It is clear beyond question that the plaintiffs claimed in the chancery case, and here claim, that the cuttings constituting the alleged trespasses were south of the line E. F. on property to which they had title. This is shown by various statements appearing in the opinion of 113 Vt by admissions and statements of counsel for the plaintiffs in the hearings on the pleas in bar as shown by the transcript referred to and made a part of the bill of exceptions and by a stipulation entered into between the parties in connection with the chancery case which is referred to in the findings in the present case.
True it is that the exact boundary line between the 45 acre lot and lands of the defendants known as the Tisdale Porter lot was not found by the chancellor as is pointed out in 113 Vt at pps. 405 and 406 and in 117 Vt at p. 12. However the finding that no trespass had been committed on the 45 acre lot made unnecessary any more precise determination of the southern limit of the plaintiffs' property. 113 Vt. 399, 400, 35 A.2d 356. Although the alleged acts of trespass are different in the present case from those in the chancery case they are alleged to have been committed on the same land as were those in the former case.
The chancellor in the findings above set forth found, in effect, that the plaintiffs did not have title to the lands on which the trespasses were alleged to have taken place. This was a controlling fact material to the determination of both suits and as it was adjudicated by a court of competent jurisdiction against the plaintiffs they are estopped in the present case from again litigating that question under the rule above stated.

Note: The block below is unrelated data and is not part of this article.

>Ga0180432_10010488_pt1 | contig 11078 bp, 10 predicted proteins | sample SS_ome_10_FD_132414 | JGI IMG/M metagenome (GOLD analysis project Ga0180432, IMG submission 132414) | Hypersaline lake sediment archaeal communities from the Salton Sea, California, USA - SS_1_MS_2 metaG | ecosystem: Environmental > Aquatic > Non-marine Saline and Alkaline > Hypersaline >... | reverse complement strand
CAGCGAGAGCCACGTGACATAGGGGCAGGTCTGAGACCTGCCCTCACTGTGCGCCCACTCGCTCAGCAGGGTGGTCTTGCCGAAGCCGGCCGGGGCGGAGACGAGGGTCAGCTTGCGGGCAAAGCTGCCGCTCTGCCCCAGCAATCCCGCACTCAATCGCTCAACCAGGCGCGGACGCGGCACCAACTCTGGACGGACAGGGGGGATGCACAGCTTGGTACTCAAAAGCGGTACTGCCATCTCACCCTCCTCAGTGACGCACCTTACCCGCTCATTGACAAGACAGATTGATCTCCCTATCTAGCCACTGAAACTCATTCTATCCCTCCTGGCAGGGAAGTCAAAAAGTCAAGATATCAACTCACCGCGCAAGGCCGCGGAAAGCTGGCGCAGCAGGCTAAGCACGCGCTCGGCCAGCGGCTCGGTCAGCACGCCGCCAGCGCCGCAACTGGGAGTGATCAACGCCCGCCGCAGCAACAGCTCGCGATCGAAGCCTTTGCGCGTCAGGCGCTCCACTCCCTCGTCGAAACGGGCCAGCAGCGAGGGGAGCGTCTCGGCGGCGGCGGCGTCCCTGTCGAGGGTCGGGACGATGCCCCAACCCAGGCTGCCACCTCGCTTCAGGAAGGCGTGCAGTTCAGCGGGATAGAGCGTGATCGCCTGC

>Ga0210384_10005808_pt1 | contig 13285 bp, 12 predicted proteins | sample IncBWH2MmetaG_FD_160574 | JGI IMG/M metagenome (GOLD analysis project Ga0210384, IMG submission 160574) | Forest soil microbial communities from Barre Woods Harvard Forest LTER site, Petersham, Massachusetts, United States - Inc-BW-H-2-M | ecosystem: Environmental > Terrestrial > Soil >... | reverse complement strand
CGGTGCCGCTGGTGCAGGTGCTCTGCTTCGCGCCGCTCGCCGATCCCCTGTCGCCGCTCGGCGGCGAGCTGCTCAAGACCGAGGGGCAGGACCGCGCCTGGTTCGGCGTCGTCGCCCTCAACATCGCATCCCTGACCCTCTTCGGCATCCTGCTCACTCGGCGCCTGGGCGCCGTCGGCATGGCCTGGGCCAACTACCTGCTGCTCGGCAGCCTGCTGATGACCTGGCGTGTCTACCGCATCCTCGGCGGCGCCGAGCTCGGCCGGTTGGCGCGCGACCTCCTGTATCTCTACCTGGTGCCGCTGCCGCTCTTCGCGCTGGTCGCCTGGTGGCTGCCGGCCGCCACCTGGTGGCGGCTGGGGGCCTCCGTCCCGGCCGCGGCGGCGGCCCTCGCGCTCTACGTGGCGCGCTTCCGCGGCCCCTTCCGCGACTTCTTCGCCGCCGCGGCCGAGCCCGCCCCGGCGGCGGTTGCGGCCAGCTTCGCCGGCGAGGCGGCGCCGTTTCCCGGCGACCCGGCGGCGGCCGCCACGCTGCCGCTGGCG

The plaintiffs rely largely on the case of Susi v. Davis, 134 Me. 308, 86 A 707; Id, 133 Me 354, 177 A 610, 97 ALR 1222. It is cited in support of their claim that none of the boundaries found by the chancellor was a material controlling fact. There is no need to spend any time in distinguishing that case from the present. It is sufficient to say that the factual situations are entirely different and the holdings here made do not turn on any findings of exact boundaries. This case is cited in Hardison v. Jordan, 142 Me 279, 50 A.2d 447 at p. 448, as authority for the statement that a former case which did not finally determine the issues raised in the present case is not a bar to the latter. That is not the situation here.